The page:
Notwithstanding the real costs in resources and time, there is a concrete benefit to be gained from integrating acoustic seabed classification technologies into hydrographic survey programmes. Hydrographic chart construction quality is significantly improved, since bottom material and boundaries of the geological zones are clearly delineated. This new comprehensive seabed information may well induce modifications in the future format by which navigational charts are presented. Of course, a suite of new markets will naturally be opened up for seabed classification products with respect to geology, habitat mapping, stock assessment, and dramatic seafloor posters useful for public information campaigns such as qualification of marine protected areas.
TodayÕs hydrographic office is presented with an opportunity to improve information about the seafloor by applying acoustical classification technologies to map acoustic diversity of the seabed. While this information can be used to improve the quality of navigational charts, the true intrinsic value of seabed classification is to provide habitat and environmental health information for a myriad of applications. The hydrographic survey vessel is an ideal platform from which to conduct acoustic classification operations. Care must be taken to ensure high quality acoustic signals are acquired for classification purposes. The HO should be cognisant of the investment in time and resources required for the successful integration of acoustic seabed classification into their hydrographic programmes. Technology has now caught up with the skills of the mariners of old, so that any HO can now objectively interpret the seabed with at least the same confidence as those who spent all those years watching the echosounder.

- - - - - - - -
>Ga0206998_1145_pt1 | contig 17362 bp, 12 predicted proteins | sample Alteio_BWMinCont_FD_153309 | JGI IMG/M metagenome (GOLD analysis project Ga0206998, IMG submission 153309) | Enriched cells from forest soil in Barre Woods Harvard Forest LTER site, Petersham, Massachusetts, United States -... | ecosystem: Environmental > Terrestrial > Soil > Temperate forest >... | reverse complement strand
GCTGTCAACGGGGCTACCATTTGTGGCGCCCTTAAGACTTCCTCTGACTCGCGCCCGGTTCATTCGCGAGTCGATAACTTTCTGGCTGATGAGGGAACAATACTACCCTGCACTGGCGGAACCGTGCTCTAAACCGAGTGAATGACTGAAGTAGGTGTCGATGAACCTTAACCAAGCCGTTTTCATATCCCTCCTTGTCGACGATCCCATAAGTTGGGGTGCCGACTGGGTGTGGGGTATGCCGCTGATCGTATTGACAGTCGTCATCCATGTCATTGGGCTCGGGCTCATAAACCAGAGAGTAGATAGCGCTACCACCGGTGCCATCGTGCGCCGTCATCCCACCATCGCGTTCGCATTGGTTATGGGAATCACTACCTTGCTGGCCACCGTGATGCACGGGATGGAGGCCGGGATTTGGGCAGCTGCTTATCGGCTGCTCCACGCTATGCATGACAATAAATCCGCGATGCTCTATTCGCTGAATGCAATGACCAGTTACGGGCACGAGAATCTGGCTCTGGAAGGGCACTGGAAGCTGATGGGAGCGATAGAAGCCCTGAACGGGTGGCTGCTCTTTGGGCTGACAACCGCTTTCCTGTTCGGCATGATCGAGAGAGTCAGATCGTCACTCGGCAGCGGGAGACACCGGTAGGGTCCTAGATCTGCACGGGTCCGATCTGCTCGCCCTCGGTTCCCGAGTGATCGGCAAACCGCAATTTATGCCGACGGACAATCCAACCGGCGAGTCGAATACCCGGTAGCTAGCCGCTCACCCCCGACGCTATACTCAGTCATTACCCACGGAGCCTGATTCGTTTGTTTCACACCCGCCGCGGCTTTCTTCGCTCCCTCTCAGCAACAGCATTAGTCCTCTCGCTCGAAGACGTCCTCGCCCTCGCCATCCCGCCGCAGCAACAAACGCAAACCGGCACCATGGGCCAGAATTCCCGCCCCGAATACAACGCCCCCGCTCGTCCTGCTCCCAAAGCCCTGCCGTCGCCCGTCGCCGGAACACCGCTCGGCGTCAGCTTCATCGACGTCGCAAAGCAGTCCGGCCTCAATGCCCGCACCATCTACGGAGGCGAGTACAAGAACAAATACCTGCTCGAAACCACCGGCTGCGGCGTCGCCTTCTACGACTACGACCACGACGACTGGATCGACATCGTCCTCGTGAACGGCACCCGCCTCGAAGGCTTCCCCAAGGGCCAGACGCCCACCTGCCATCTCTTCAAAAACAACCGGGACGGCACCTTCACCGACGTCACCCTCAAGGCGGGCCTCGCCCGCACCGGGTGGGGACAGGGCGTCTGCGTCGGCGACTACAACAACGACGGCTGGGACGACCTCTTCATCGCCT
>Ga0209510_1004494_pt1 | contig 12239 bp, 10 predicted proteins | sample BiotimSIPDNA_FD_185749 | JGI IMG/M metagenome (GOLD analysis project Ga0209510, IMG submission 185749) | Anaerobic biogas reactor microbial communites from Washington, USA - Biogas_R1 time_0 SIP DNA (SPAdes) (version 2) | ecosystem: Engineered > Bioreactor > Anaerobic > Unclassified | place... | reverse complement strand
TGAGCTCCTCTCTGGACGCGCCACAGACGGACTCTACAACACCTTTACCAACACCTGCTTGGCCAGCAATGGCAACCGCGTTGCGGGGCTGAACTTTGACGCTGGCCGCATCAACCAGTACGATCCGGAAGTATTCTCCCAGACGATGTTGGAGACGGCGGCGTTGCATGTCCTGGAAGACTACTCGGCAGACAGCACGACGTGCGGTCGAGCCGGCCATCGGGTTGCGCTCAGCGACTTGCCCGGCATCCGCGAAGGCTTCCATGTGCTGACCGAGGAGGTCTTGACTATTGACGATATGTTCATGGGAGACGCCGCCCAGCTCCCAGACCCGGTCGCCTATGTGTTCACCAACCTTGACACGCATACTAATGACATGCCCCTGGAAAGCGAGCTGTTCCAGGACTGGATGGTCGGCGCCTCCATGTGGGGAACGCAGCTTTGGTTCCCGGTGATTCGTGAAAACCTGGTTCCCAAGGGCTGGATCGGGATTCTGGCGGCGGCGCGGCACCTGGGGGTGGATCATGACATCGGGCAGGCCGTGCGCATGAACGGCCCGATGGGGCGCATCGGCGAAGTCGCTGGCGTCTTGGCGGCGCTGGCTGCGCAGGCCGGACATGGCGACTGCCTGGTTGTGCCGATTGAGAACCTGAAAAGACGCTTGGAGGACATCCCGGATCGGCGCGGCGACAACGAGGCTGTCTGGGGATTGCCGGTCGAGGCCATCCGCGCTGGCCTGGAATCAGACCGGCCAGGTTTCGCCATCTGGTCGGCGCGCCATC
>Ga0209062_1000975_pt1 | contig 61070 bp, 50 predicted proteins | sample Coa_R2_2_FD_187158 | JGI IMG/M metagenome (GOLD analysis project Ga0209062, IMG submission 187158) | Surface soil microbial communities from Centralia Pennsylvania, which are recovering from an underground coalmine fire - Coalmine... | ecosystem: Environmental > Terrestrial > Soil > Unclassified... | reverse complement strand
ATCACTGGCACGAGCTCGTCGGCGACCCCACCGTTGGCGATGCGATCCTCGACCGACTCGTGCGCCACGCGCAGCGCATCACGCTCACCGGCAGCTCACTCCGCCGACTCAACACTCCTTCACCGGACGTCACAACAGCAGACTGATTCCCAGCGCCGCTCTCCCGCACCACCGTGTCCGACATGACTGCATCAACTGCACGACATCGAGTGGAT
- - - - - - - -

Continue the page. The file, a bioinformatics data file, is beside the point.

This project is supported by the Canadian Hydrographic Service and the Strategic Science Fund of the Department of Fisheries and Oceans. Thanks are due to R. Loschiavo and J. Parks for conducting field surveys and processing data.